LEWIS Hamilton continued his domination, claiming the 38th pole position of his Formula One career in the inaugural Russian Grand Prix, but only after a major error from Williams’ Valtteri Bottas.
After finishing comfortably quickest in the second and third practice runs around F1’s newest venue, the Sochi Autodrom, Hamilton topped the timesheet in all three qualifying sessions and will lead away the field on Sunday.
There was a scare, though, as Bottas was fastest in the first two sectors of the track on his final flying lap, only to make errors over the final third to finish third behind Hamilton and Mercedes team-mate Nico Rosberg.
After winning the last three races to open up a ten-point lead over Rosberg, Hamilton now starts favourite to make it four in a row for the second time this season, as he did earlier in the year with victories in Malaysia, Bahrain, China and Spain.
Showing a return to form, Jenson Button will start fourth in his McLaren, the veteran Briton’s second best grid slot of the campaign.
As for home hope Daniil Kvyat, the young Russian secured his best position of his fledgling career with fifth in his Toro Rosso, to the delight of his fans.
The second McLaren of Kevin Magnussen qualified sixth, but with a five-place penalty for a gearbox change will now drop to 11th.
That promotes Red Bull’s Daniel Ricciardo, the Ferraris of Fernando Alonso and Kimi Raikkonen and Toro Rosso of Jean-Eric Vergne, along with the second Red Bull of Sebastian Vettel.
Vettel, who will be leaving Red Bull for Ferrari at the end of the season, missed out on the top-ten shoot-out as he struggled with rear grip on his car.
Force India’s Nico Hulkenberg was 12th, but in also serving a five-place penalty for a gearbox change will drop to 17th for the start that elevates team-mate Sergio Perez, with the Mexican followed by the Saubers of Esteban Gutierrez and Adrian Sutil, along with Lotus’ Romain Grosjean and Marcus Ericsson in his Caterham.
Ericsson initially dropped out at the end of Q1, finishing ahead of a disgruntled Felipe Massa whose Williams encountered a fuel-pressure issue that robbed him of speed.
With Bottas starting third, it underlined to Massa just what his car was capable of, but the Brazilian will now have to fight his way through from 18th.
Kamui Kobayashi in his Caterham will start 19th, and although Pastor Maldonado qualified 20th, he will drop to the back behind Marussia’s Max Chilton.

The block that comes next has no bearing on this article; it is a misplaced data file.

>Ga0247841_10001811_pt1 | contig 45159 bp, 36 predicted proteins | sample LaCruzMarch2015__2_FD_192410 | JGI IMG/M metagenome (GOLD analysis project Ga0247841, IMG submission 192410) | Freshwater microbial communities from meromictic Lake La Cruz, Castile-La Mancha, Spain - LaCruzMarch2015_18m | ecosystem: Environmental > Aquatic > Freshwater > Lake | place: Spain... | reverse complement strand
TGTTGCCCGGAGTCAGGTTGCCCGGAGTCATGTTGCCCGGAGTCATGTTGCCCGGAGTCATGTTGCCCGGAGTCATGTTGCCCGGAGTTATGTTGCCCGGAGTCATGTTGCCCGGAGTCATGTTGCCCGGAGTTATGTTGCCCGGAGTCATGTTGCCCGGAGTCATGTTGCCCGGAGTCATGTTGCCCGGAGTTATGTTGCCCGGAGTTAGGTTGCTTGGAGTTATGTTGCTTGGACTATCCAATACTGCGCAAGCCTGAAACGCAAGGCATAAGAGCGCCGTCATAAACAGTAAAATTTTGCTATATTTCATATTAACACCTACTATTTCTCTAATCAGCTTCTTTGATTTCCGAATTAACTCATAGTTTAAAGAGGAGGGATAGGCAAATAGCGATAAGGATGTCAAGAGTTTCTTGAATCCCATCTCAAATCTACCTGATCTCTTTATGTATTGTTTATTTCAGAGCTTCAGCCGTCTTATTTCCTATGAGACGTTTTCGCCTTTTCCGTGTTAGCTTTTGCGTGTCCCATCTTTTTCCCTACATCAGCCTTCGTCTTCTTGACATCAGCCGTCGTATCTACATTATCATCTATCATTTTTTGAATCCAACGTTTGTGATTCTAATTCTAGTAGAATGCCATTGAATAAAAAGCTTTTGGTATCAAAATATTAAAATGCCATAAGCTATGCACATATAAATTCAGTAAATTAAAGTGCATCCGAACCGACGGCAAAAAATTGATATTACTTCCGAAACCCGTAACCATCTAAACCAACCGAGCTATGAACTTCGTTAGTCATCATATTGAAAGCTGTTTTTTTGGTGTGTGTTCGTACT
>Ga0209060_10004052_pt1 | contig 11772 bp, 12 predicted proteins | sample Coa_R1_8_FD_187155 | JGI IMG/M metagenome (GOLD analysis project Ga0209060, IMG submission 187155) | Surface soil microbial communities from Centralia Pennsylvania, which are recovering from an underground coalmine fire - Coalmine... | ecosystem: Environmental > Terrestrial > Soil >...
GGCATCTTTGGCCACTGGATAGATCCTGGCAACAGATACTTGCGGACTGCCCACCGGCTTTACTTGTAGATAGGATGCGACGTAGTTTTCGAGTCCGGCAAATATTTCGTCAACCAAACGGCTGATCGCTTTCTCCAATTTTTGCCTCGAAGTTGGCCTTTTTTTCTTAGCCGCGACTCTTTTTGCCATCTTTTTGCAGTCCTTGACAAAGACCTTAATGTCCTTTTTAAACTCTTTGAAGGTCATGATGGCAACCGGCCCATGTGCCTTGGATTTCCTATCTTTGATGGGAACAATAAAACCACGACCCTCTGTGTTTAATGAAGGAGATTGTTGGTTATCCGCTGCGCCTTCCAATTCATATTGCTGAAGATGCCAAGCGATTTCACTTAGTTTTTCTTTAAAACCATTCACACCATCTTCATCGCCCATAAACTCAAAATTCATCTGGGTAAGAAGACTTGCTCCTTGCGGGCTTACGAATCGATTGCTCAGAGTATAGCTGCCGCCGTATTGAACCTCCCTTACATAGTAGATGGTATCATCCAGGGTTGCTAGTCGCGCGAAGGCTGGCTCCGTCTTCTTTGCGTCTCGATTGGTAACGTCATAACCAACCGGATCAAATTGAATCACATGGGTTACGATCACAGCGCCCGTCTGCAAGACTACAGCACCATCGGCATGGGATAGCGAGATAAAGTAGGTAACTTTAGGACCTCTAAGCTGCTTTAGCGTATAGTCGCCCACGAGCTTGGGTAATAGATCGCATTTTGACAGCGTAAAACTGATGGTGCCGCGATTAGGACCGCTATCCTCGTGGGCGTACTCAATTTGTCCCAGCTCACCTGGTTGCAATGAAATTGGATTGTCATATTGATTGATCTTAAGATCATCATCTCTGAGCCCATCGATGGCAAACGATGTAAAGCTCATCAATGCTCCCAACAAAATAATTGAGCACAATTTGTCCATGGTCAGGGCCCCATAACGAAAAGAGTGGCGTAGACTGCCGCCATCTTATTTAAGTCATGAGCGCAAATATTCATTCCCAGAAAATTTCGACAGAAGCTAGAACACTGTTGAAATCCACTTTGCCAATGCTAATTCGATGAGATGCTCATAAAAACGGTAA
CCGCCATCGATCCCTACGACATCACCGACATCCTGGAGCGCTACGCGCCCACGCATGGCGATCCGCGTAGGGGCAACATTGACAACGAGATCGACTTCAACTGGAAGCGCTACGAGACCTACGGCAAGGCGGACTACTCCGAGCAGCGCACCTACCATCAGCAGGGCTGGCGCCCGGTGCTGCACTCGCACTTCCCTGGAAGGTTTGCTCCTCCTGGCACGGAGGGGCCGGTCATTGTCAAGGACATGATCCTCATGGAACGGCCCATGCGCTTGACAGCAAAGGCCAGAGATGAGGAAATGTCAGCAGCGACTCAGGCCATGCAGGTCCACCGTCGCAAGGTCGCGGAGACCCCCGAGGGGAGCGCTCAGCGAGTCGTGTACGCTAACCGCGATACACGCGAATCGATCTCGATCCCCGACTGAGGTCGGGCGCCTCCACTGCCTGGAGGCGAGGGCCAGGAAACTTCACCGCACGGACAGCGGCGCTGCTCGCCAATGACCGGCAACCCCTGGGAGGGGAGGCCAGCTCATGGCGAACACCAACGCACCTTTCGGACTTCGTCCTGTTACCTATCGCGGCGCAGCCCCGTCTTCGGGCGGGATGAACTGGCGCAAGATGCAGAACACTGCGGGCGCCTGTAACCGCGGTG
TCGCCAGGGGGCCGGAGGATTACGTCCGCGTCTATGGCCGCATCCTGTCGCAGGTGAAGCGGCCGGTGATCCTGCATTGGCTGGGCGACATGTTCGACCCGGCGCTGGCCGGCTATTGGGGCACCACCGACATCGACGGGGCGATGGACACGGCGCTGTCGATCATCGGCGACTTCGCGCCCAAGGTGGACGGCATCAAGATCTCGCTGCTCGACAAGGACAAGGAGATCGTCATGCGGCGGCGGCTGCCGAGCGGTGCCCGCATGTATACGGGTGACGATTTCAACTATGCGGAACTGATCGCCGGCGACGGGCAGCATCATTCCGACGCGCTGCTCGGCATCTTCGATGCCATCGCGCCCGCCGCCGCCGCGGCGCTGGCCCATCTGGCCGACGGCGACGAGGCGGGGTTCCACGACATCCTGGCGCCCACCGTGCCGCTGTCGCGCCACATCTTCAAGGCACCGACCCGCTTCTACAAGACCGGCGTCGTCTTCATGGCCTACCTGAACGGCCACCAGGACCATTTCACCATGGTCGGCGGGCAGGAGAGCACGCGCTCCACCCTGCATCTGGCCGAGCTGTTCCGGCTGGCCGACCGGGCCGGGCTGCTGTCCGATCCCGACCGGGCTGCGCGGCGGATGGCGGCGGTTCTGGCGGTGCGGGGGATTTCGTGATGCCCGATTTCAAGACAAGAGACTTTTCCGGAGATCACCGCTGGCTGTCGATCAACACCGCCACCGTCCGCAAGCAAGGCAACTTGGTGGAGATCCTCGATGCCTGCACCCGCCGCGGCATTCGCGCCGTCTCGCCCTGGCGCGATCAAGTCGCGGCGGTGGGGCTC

Maldonado collected a ten-place penalty in Japan for a sixth change of his Lotus’s engine, but only served five of those positions, resulting in a carry over for this race.
The Venezuelan will now line up 21st, with Marussia running only one car this weekend out of respect for Jules Bianchi who is fighting for his life following a crash into a recovery vehicle at Suzuka.
Following his seventh pole of the season, and the 15th in 16 races for Mercedes, Hamilton said: “Pole is always a great place to start.
“That’s thanks again to the amazing job done by the team who have been constantly improving and moving forwards, so thanks to them we have been able to be on the front row quite often.
“It wasn’t the easiest of qualifyings, but I’ve been able to hook the car up this weekend and I’m really grateful I’ve the first pole at this track.”
It was a case of the one that got away, though, for Bottas, who said: “Maybe I got too much out of the tyres at the start of the lap, so the end was a bit more tricky.
“I risked it a bit too much in the last two corners, went a bit wide in the last one, and that was it.
“I’m upset. It’s not nice to make a mistake which I think cost me one place maximum.”
Despite Bottas’ error, deputy team principal Claire Williams was able to forgive the Finn.
“He was amazing today,” said Williams.
“He’s had a glint in his eye all weekend, and he has clearly got to grips with this track quite quickly.
“He just lost it going into the final corner, but we don’t mind. We like a trier at Williams.”
As Mercedes motorsport boss Toto Wolff remarked: “We were lucky he (Bottas) made a mistake, maybe he just overdrove the car.”
Given the flowing nature of the track, that winds its way through the park that was at the heart of the Winter Olympic Games earlier this year, Hamilton is expecting an entertaining race.
The 29-year-old added: “I really think the race is going to be good to watch, with long straights and being able to follow. It could be one of the better races for a long time.”